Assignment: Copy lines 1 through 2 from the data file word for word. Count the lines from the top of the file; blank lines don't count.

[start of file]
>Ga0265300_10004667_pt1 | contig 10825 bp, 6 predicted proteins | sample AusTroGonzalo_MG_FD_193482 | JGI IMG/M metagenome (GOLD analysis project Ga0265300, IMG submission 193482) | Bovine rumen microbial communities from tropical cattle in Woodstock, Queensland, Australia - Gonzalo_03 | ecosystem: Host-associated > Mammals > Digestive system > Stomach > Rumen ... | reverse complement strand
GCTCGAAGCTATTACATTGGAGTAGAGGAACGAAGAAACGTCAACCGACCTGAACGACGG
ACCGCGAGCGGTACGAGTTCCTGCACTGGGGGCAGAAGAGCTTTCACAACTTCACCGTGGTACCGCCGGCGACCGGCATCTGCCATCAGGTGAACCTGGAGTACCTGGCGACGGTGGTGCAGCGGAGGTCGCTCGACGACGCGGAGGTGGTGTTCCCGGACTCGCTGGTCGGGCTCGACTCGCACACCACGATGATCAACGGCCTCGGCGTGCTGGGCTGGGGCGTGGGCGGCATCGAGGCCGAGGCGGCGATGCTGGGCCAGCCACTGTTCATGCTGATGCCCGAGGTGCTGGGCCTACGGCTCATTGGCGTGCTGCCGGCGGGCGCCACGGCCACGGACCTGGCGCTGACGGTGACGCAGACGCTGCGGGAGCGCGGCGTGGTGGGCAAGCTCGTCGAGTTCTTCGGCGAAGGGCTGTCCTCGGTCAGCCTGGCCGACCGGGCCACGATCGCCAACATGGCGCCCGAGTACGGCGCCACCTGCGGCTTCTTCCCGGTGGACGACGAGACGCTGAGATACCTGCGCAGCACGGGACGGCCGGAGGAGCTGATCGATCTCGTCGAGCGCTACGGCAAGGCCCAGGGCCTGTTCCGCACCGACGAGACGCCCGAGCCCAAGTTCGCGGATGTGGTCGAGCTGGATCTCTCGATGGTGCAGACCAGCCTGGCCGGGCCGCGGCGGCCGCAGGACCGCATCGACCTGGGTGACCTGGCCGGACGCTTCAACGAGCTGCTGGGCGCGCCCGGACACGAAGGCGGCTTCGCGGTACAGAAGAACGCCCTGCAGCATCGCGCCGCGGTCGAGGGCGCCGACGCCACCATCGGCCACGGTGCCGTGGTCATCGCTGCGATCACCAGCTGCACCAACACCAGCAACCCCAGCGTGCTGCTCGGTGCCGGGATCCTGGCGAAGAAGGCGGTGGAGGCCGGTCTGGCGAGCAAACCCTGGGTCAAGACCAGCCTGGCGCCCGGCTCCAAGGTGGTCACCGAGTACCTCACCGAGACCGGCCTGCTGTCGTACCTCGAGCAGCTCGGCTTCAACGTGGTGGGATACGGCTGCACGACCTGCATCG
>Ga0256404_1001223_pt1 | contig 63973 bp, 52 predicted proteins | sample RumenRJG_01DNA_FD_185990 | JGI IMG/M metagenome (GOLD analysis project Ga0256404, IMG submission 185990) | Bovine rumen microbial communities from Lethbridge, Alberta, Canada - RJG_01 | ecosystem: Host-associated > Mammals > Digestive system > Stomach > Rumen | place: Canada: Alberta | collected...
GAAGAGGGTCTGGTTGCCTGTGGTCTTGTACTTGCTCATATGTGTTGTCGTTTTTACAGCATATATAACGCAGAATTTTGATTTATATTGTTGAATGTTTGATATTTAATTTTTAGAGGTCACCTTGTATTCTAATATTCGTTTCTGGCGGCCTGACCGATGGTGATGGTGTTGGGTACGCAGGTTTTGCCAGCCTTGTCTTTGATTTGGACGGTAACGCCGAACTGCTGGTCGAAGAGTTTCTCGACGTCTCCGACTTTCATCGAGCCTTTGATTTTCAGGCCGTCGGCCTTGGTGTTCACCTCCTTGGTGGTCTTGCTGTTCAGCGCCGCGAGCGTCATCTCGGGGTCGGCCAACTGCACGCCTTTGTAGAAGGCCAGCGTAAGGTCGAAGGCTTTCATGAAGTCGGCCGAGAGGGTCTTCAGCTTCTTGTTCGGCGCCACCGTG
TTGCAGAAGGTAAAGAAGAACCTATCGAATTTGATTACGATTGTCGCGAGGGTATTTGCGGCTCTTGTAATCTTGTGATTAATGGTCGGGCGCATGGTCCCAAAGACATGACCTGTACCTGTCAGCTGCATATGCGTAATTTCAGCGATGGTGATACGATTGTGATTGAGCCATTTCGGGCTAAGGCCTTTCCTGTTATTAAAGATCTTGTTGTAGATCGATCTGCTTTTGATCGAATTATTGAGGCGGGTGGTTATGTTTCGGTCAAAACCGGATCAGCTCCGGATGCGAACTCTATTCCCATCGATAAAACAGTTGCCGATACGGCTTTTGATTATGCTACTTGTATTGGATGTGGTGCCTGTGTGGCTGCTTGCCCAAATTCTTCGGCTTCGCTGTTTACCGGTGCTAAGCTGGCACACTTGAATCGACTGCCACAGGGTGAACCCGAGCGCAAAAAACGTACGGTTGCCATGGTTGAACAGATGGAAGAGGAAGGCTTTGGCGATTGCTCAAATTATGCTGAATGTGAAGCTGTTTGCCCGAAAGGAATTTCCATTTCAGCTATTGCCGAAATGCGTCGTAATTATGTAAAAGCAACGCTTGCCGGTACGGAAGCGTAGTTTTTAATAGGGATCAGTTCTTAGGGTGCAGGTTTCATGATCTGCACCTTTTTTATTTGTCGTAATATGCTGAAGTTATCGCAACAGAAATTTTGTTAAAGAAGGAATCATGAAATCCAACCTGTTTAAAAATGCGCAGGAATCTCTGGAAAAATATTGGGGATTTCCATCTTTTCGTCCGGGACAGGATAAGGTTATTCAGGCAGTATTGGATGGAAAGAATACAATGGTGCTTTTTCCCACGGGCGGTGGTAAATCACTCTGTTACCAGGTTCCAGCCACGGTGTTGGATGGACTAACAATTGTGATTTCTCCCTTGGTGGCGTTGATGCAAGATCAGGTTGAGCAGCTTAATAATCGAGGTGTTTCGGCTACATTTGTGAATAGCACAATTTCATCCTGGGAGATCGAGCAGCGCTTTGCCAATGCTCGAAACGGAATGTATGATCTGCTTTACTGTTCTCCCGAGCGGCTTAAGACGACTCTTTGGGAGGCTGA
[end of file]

>Ga0265300_10004667_pt1 | contig 10825 bp, 6 predicted proteins | sample AusTroGonzalo_MG_FD_193482 | JGI IMG/M metagenome (GOLD analysis project Ga0265300, IMG submission 193482) | Bovine rumen microbial communities from tropical cattle in Woodstock, Queensland, Australia - Gonzalo_03 | ecosystem: Host-associated > Mammals > Digestive system > Stomach > Rumen ... | reverse complement strand
GCTCGAAGCTATTACATTGGAGTAGAGGAACGAAGAAACGTCAACCGACCTGAACGACGG